Physicist D.Sangaa delves into his nanotechnology and nanomedicines studies in the following interview.

D.Sangaa, who recently became an academic of the Mongolian Academy of Science (MAS) in January, acquired a broad range of experience by working as the deputy head of the Neutron Physics Laboratory at the Joint Institute for Nuclear Research (JINR) in Dubna city, Russia from 2009 to 2013.

 Congratulations on becoming MAS’s newest academic. Tell us about your work, which merited this prestigious title?

MAS is the core organization of science, and only a few scientists become true MAS members. There are around 60 MAS members right now. The requirements for becoming an academic is very high. You have to be acknowledged by at least 75 percent of MAS members to earn this title. In other words, your works need to be acknowledged by other scientists and academics. Anyone can become an academic regardless of age if they’ve made a discovery significant to the nation or the world. I’m honored to have been accepted as the newest member of MAS along with well-known scientist D. Tseveendorj and deputy president of the Mongolian Academy of Agricultural Sciences.

 Which of your studies impressed other academics?

My main work is the study of internal composition and characteristics of substances in all state using neutron diffraction applications, which demonstrates basic principles of quantum mechanics discovered in the 20th century. I think that fellow scientists and senior academics supported my membership because I not only focused on my own research but also taught many students and created a Mongolian team at the JINR in Dubna city.

During my four years working as the deputy head of the Neutron Physics Laboratory at JINR, I worked with scientists from 20 member countries and lead an international scientific group formed to enhance JINR’s massive nuclear equipment and design other equipment.

 You have been studying nanotechnology and nanomagnetic materials and have been trying to introduce this area of study in Mongolia in recent years. What made you interested in nanoscience?

Nanotechnology is a very young branch of science and technology that’s continuously expanding across the globe. Mongolians became aware of nanotechnology in 2005, and since, it has been introduced and applied in several fields.

People seemed very interested in my nanotechnology studies, which were exhibited at the MAS biennial election for new members.

People interact with the material world all the time. It’s necessary to study the internal compositions and characteristics of materials to improve them, enhance their appearance and make them easier to use. It takes more than just looking through a microscope to do this kind of study. Complicated methods like X-ray diffraction and neutron scattering are used.

I’ve been doing this kind of research for over 30 years. [Nanotechnology] was my main area of study when I studied at Moscow State University and worked for 10 years at JINR. I’ve been studying magnetic materials with unique characteristics for the last five to six years with Russian and Japanese researchers.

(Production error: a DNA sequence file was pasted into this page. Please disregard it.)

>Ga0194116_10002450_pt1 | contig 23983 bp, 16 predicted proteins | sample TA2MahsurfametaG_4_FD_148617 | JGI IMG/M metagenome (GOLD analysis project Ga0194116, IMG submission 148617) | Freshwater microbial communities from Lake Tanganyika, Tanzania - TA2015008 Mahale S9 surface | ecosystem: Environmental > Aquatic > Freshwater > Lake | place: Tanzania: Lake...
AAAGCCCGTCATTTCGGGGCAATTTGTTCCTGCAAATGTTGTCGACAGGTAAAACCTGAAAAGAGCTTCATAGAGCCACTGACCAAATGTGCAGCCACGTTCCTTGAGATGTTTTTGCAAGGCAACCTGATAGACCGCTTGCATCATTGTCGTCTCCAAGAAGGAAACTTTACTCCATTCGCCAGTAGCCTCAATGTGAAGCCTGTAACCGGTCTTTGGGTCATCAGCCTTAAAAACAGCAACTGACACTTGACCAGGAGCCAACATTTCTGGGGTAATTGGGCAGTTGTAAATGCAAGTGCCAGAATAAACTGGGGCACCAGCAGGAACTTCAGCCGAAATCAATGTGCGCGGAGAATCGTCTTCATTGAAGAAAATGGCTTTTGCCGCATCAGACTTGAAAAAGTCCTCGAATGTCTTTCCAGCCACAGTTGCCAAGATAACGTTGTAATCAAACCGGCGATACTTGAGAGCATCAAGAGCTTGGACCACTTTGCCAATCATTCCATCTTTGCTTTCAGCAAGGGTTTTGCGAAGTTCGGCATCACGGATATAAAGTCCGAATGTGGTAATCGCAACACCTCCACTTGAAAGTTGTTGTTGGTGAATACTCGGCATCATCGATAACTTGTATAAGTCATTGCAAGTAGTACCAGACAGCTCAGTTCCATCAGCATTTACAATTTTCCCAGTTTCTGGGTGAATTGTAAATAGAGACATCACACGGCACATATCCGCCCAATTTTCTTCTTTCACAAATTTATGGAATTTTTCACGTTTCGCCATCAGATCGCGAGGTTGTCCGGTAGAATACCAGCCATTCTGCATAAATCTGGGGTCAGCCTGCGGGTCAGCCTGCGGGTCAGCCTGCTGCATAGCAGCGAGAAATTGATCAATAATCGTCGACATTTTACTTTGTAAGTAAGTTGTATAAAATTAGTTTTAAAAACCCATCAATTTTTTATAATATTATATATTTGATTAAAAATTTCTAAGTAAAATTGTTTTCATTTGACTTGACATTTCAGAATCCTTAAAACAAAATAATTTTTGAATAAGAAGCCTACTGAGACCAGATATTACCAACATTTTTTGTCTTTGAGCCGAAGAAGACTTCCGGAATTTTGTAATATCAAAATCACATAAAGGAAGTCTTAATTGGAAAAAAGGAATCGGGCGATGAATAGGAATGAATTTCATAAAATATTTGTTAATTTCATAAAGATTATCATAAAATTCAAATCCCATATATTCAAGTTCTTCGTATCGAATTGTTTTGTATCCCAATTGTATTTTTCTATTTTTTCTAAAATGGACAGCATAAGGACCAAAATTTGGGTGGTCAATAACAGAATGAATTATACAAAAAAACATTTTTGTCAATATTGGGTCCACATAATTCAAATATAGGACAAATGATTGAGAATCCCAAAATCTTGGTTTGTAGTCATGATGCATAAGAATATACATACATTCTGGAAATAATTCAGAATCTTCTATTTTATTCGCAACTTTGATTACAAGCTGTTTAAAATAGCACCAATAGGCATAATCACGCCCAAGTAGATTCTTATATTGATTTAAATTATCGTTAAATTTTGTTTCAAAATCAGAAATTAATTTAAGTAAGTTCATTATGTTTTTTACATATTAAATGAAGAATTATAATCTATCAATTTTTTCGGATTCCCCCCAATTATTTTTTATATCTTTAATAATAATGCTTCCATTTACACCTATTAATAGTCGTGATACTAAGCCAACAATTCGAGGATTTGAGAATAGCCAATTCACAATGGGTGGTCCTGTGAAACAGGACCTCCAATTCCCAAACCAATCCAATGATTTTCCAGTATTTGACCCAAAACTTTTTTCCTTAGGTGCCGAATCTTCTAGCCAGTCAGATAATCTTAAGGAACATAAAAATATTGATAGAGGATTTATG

Mongolians know what magnets are, but nanomagnetic materials are slightly different. Foreign scientists and I are researching ways to introduce nanomagnetic materials into medical science because we believe it would be very beneficial. For example, I collaborated with Japanese scientists on getting samples of nanomagnetic particles, studied them in detail in Russia, and published the findings for international audience.

 Is it true that your research on the structural phase transition on copper ferrite nanocrystals could be used for developing cancer treatment? What did you find out through this research?

I’m striving to make a huge contribution to the health of Mongolians by introducing a new treatment for cancer using nanomagnetic materials. Some materials produce heat in alternating magnetic fields. This means that nanomaterials eventually heat up in magnetic fields depending on their nuclear spin. Apparently, cancer cells die when exposed to high temperature.

This technique targets cancer cells or the iron oxide particles to tumors by putting them inside stem cells from bone marrow that naturally home in on cancer cells in the body. Then it kills the cells. This method is much more advanced than radiotherapy or surgery.

The treatment is inexpensive, quick and highly effective, but most of all, it is painless to the patient. I’m aiming to find the best and most effective method to treat cancer by studying this interesting physics phenomenon.


 

…I have high hopes for the development of nanotechnology in Mongolia because the private sector and local companies are very active in this field…


 

 When can Mongolia start using this treatment?

The treatment has been tested on animals. Currently, some clinics in developed countries such as Japan and South Korea are testing this method, but they are keeping it a secret at the moment.

I’m sure that this new technique, known as hyperthermia therapy, will be introduced to the world very soon.

 Does the Mongolian medical sector know about your study of cancer treatment? Even if it’s decided that hyperthermia therapy will be introduce, wouldn’t it require considerable investment and equipment?